Monday, August 11, 2014

The Fault in Our Heroes Lies with Us

Back when I used to blog about politics there was a staunch group that called themselves the 'Dittos.' The term was originally used as a pejorative to describe their thoughtless parroting of Rush Limbaugh's political statements; yet over time these people proudly took on that term. I have been in discussions with these people where they defiantly stated that, "If you would only understand that Rush has it all figured out, and we just have to get behind him, everything would be alright."

For years it mystified me that anyone would cede their own intellect for that of another. Then I realized that for many of these people they just felt like they didn't have the time to investigate the issues and to really form an informed opinion about what was going on. So they listened to someone who seemed like they knew what was really happening and allowed themselves to parrot them instead of doing the thinking themselves. It was easier and it allowed them to see the world in shades of black and white rather than be confronted with a nuanced world view. 

It happens on the right, left, and middle in politics; and for a time I had deluded myself into believing that it didn't happen in our hobby. I wanted to believe that in a hobby that held so many innovative and inspiring people within it that we wouldn't fall into that trap. But it's there just as clear as the nose on my face. 

Look for the divides within the community and you'll notice us lining up parroting one and another with countless quotes and links to back us up - even though most of them don't actually say what we hoped they would. Think of the debates and controversies you've seen crop up in the hobby. Gygax and Arneson? How many blogs have you seen bring out quotes from these two or describe themselves as adherents to some imaginary tenants that they supposedly espoused?

Don't think it happens?

Hell, you're reading someone who used to describe his play style as Arnsonian and who has dogmatically quoted Gygax like he was a divine prophet that wrote the words of Jove in stone. Why do we do that? Why do we choose to find greater wisdom in the words of others than in ourselves?

Over time I've come to the conclusion that we quote other sources for our hobby because it gives us a form of legitimacy that our own words lack and frees us from the responsibility of owning the words we've written and said. Sometimes that last part is what people are really looking for when they quote another person. 

I don't have a point here. I just needed to say these things out loud. 


  1. Or perhaps the quote just very eloquently expressed something you are trying to say, and we quote rather than clumsily paraphrasing, or trying to get away with plagiarism.

    I quote liberally ... from all over the place ... often song lyrics, not because I need the appeal to authority (I'm way too arrogant for that) but for humor value, or irony, or because I like a particular expression, or just because I can.

    1. Well put Tom. I completely overlooked that side of things as I was a bit dissatisfied with some things I was reading earlier.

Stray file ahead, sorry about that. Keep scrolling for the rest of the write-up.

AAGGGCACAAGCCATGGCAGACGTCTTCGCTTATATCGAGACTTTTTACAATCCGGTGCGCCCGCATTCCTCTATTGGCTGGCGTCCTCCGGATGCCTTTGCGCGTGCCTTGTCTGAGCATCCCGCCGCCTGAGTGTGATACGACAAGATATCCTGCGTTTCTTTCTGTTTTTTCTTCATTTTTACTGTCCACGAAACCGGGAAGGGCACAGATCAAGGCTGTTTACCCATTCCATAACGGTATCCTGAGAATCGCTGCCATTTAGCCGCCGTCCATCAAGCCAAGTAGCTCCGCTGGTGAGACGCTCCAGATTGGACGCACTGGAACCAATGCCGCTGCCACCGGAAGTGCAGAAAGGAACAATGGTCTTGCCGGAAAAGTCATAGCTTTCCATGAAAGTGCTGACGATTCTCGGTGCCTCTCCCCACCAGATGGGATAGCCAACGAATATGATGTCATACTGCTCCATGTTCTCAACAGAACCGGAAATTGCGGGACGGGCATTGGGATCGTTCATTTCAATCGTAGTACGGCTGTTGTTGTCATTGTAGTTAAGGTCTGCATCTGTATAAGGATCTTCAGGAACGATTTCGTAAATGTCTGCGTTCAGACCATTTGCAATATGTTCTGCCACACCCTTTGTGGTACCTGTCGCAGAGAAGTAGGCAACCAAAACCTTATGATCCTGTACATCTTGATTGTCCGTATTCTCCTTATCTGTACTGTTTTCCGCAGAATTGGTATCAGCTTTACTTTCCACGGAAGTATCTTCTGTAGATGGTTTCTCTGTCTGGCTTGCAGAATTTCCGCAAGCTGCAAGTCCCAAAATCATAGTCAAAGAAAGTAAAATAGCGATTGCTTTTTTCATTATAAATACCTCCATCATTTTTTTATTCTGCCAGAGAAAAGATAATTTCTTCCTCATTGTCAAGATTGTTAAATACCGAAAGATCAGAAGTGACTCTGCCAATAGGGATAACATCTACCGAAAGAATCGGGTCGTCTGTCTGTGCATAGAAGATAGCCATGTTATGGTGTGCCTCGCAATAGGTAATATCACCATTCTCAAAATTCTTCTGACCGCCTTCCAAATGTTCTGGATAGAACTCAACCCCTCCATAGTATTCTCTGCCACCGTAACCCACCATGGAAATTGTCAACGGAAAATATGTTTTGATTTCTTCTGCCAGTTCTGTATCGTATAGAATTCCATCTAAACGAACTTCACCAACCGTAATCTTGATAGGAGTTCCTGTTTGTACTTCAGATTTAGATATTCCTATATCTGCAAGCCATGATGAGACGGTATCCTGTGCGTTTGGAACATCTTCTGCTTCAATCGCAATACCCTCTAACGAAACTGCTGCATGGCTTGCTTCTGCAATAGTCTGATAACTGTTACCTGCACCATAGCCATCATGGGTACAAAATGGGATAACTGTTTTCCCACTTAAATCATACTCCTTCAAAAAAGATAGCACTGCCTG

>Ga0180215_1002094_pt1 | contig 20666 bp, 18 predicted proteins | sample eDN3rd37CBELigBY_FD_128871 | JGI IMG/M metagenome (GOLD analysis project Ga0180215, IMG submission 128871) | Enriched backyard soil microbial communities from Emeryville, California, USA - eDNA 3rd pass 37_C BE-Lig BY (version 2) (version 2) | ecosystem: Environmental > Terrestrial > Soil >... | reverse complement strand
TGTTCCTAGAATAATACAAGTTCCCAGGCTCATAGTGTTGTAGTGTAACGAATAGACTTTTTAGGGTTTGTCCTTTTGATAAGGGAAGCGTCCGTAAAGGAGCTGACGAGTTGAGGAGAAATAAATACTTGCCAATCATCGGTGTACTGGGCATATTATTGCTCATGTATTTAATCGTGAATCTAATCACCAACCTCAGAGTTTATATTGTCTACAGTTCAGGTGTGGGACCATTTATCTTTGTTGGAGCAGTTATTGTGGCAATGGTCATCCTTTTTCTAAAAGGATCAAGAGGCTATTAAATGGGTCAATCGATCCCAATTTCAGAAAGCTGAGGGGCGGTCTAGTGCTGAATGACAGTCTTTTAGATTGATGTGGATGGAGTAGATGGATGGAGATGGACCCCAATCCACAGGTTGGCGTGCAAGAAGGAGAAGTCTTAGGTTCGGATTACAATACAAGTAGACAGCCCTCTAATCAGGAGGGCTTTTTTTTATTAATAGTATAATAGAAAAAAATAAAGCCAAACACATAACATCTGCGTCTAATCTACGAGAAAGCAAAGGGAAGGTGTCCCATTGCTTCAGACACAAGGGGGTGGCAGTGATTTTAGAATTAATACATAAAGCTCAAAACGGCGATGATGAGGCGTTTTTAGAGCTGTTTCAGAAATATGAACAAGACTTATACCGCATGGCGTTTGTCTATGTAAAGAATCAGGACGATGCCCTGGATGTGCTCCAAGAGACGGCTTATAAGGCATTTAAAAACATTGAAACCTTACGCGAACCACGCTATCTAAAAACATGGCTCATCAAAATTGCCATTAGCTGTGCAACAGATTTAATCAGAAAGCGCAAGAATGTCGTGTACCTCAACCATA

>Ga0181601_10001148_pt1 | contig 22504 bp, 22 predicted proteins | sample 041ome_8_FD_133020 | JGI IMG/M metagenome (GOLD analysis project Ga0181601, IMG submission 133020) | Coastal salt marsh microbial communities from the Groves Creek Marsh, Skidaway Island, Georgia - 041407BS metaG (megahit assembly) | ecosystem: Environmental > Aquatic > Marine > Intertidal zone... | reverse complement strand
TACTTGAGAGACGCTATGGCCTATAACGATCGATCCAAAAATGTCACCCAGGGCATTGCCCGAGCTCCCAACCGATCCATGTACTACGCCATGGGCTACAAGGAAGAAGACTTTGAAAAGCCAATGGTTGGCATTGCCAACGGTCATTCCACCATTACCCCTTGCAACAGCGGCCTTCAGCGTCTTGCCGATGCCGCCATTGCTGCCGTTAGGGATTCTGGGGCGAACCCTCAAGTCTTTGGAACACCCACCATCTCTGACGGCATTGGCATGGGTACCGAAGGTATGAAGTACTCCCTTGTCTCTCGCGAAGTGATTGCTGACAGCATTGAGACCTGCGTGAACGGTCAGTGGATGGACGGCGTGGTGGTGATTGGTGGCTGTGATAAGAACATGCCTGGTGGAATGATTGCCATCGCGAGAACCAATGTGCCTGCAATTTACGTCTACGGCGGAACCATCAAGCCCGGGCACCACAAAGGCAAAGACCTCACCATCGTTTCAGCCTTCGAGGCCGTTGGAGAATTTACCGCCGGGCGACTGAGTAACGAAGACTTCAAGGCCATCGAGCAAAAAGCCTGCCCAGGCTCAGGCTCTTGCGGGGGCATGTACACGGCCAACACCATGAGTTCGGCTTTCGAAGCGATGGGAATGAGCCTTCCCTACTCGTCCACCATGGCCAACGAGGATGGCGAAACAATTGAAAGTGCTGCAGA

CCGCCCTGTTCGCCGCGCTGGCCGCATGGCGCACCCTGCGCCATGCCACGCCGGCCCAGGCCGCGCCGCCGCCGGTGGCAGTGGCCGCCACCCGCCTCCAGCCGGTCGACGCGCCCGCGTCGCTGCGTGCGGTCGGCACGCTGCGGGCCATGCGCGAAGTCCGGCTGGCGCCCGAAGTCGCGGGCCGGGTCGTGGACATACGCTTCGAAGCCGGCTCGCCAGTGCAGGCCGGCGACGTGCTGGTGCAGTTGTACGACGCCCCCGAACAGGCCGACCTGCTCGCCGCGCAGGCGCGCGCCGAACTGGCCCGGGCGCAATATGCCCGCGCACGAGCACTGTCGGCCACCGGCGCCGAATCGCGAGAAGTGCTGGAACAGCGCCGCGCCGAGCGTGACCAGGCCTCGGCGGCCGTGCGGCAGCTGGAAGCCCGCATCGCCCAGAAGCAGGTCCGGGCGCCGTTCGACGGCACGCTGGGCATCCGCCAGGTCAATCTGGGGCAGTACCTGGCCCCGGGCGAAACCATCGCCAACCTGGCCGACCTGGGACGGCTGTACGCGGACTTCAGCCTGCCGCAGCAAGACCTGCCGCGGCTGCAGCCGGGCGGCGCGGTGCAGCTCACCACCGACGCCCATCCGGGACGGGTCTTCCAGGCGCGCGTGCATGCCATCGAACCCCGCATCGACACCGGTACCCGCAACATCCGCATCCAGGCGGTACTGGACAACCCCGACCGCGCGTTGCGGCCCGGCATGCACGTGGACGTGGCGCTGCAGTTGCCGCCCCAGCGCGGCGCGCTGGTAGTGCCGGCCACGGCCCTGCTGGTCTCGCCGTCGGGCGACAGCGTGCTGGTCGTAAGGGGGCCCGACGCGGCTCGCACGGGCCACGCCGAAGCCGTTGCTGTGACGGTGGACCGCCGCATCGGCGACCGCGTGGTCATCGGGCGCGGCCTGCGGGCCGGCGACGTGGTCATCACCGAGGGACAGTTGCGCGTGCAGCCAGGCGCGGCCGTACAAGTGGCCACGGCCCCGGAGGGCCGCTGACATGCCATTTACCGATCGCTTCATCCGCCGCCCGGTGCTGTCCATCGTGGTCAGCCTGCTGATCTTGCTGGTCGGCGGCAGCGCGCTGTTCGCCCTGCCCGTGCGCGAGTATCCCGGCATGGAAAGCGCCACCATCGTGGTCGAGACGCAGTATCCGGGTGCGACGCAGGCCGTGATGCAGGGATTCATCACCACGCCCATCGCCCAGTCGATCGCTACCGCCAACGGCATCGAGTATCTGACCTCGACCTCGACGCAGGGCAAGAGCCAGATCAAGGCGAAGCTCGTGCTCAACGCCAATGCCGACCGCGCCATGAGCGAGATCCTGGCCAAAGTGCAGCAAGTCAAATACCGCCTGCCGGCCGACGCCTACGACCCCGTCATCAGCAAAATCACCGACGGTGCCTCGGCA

Thank you for reminding me of the good side of quotations.

  2. My first thoughts are rarely my own. Opinions read or heard that are taken in end up one way or another having a cause/effect on identity. I'll tell you what was good television when I was growing up, I've watched it all from reruns of Andy Griffith and the Waltons to every damn episode of Seinfeld and Malcom in the Middle. My deadpan is so dry that stopping to think about it desiccates sheeple by the gross at whatever informal shindiggity-do-da I'm attending (and they are all informal or one can take his bourgeoisie ass home and cry in his trophy wife's phony bosom).

    The excellent hobby we share is no different, is it? The Edition Wars are lame. They are for people that would rather bitch than sing. MFer, I don't care what ruleset you pull out of your Patagonia day pack- I brought my own dice. Any game. From 'Lands of Adventure' to an eight letter word for stomp on your neck 'Scrabble'- I want to play a GAME. Yeah, I like Bon Scott better than Brian Johnson, but I'm not going to tell anyone to turn it down. Gygax vs. Garfield? Well, along with the aforementioned dice, I brought my own deck, too. Talk is so cheap the a federal reserve note has more inherent value. Thanks for the rant space and inspiration.

    1. Damn Andrew, you were on a great roll!

      "one can take his bourgeoisie ass home and cry in his trophy wife's phony bosom"

      Fantastic line there, absolutely fantastic!

  3. I am a staunch Hamiltonian. You Jeffersonians can all go to hell!

  4. "I don't have a point here. I just needed to say these things out loud." - Dyvers

    You speak for bloggers the world over!

    1. Thank you! Now if I could just get paid for bloggers the world over . . .

  5. It seems children benefit most from histories, precedents, and family traditions -- aligning themselves with figures who have achieved almost mythical status -- right up to the point where they start making decisions for themselves.


  6. It is important to not dogmatically follow anyone else’s opinions. We should be skeptical of everything.

    It is equally important, however, to realize that others—especially our elders—have accumulated some wisdom. It is in our interests to avail ourselves of that wisdom even as we are skeptical of it.

    When I quote Gygax, e.g., it is because I found some of his wisdom to pass my skepticism and match my experience.

    Or because I’m still trying to decide if it is wisdom or not!


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